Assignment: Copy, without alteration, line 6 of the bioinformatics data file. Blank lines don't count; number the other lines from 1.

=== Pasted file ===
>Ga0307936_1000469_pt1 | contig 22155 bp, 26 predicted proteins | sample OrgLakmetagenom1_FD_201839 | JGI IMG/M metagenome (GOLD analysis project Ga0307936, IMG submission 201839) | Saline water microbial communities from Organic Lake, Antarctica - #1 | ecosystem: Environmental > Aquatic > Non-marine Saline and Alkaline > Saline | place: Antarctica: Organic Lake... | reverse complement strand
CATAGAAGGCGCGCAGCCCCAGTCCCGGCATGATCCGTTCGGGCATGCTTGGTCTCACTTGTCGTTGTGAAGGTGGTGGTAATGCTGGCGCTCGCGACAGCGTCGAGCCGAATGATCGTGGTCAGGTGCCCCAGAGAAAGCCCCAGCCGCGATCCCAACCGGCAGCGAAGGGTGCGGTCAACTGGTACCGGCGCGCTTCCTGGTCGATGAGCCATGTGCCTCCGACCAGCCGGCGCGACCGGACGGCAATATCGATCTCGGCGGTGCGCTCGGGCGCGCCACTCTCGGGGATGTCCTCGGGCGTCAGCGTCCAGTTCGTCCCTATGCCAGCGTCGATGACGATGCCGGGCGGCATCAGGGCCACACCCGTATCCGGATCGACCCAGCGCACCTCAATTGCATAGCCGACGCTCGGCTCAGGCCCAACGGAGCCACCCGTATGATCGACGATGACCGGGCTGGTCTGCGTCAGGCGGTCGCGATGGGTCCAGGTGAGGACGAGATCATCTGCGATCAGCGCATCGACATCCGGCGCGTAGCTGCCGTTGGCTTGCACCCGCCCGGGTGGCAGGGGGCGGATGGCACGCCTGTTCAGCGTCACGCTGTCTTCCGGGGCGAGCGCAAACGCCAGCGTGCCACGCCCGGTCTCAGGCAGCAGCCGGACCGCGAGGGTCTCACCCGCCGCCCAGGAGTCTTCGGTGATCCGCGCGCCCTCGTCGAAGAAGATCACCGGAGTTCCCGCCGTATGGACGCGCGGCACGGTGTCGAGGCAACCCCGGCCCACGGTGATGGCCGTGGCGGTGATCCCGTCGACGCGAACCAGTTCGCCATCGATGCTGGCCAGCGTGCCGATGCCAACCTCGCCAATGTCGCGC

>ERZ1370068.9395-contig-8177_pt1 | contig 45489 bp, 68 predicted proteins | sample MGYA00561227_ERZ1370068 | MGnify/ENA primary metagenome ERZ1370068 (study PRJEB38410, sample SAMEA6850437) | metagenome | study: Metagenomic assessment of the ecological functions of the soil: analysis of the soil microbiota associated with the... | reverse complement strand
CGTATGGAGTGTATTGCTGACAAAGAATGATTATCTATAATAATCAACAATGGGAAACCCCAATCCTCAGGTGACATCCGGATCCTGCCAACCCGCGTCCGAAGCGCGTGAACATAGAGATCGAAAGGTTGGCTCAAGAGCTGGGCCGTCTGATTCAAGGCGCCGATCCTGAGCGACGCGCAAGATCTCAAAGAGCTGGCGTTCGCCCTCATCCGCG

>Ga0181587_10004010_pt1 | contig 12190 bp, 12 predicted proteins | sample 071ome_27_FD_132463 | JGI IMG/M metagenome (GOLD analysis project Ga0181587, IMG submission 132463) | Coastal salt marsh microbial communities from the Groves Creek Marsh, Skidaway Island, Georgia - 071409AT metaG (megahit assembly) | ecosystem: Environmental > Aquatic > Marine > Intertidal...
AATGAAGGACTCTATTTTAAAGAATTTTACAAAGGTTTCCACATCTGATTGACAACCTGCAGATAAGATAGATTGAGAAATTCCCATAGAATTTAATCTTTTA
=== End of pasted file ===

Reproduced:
AATGAAGGACTCTATTTTAAAGAATTTTACAAAGGTTTCCACATCTGATTGACAACCTGCAGATAAGATAGATTGAGAAATTCCCATAGAATTTAATCTTTTA